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It's hard to have a page about guns without getting bogged down in an emotional debate on the issues of owning firearms. I'm ambivalent about the subject. I enjoyed the documentary by Michael Moore called Bowling for Columbine and I'm uncomfortable with the stance the NRA takes on many issues. On the other hand I eat meat and I don't have a problem with hunting when it's done humanely for food. I don't believe that responsible gun ownership is bad but I do get impatient when listening to the preposterous arguments from extremists on both sides of the issue. This page just deals with how guns are used on our ranch.

A few months ago at 11:30 at night I heard the unmistakable sound of a shotgun blast echoing off the walls of our valley.  Just one shot and it got my attention.  It turned out that one of our neighbors had literally bumped into a cougar that was hunting on their backyard patio.  The gun wasn't fired at the cougar but rather shot into the air to scare it away. That incident is a good illustration of why I own a Winchester 1300-12 gage shotgun.  Being so isolated, the only home intruders I'm concerned about are the ones on four feet and the shotgun is just a tool for scaring them away.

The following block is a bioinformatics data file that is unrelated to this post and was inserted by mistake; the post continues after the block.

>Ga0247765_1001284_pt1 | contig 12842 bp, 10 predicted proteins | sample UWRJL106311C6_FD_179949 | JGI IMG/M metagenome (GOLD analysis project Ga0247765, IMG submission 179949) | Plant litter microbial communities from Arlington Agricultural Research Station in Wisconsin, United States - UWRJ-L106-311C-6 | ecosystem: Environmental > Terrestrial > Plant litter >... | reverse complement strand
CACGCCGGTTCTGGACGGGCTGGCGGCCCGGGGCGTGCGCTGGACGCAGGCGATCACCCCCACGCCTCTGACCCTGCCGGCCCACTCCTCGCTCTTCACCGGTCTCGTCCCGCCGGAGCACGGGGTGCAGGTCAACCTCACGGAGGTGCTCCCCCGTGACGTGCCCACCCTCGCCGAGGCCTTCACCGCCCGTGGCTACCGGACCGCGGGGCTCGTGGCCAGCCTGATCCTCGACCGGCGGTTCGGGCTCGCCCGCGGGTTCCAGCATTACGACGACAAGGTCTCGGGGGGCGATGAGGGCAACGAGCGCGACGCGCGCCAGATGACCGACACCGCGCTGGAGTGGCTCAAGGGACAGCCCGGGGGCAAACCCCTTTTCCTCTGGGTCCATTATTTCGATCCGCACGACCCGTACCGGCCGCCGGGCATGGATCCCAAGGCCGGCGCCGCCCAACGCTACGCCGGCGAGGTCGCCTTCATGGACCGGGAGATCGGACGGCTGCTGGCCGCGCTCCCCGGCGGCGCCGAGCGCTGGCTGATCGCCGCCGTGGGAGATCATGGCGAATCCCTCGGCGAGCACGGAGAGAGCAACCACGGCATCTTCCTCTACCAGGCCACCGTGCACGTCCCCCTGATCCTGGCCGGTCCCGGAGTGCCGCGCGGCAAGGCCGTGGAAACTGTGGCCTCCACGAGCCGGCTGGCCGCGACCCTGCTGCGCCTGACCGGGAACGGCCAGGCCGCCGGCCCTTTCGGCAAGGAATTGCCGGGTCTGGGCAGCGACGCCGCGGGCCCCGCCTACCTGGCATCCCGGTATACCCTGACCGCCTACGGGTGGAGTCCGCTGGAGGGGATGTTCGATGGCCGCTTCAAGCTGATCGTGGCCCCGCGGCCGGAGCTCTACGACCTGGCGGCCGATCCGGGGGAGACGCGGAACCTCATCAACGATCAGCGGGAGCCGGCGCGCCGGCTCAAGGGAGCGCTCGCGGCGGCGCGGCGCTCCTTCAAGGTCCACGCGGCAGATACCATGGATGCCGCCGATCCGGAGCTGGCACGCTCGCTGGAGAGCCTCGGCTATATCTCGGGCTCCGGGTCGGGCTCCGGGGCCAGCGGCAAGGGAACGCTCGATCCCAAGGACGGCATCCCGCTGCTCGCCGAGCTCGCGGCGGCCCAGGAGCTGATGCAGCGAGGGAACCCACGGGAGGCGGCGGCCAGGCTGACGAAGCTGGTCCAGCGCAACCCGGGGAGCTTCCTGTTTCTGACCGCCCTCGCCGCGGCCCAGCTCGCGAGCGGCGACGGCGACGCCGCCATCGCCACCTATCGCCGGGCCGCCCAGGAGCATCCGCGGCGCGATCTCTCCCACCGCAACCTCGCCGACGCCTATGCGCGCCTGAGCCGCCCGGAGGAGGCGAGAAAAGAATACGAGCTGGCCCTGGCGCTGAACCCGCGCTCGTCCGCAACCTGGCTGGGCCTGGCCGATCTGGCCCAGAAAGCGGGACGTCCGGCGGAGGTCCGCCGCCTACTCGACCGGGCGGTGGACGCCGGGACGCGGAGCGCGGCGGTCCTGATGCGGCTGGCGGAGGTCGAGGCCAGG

I also own a Ruger 10/22 rifle and I use it for target practice or, as a last resort, to shoot ground squirrels that evade my Havahart trap and invade the chicken coop.

And finally, my handgun is a Smith & Wesson model 686 revolver.  It's a 38 caliber pistol that I use for target practice.  I originally bought it when I used to go Kayaking by myself up into the lower Grand Canyon.  Once again my primary concerned wasn't about personal defense as much as having something to use for signaling for help.  The thing is loud and really gets noticed when fired.

For practice, I've set up a target range that is ideal for brushing up on my gun handling skills.  It's flat and is backed up by a large hill that prevents stray shots from leaving the property. Being able to have a shooting range in your backyard is one of the luxuries of living in the backcountry.  Even so, precautions must be taken and you must always think about what might be behind the target.  As all gun owners know, depending on the caliber, a stray bullet can travel 2 miles.

No mater how isolated we are we take gun storage seriously.  All firearms are stored in a locking steel cabinet with ammunition stored separately.

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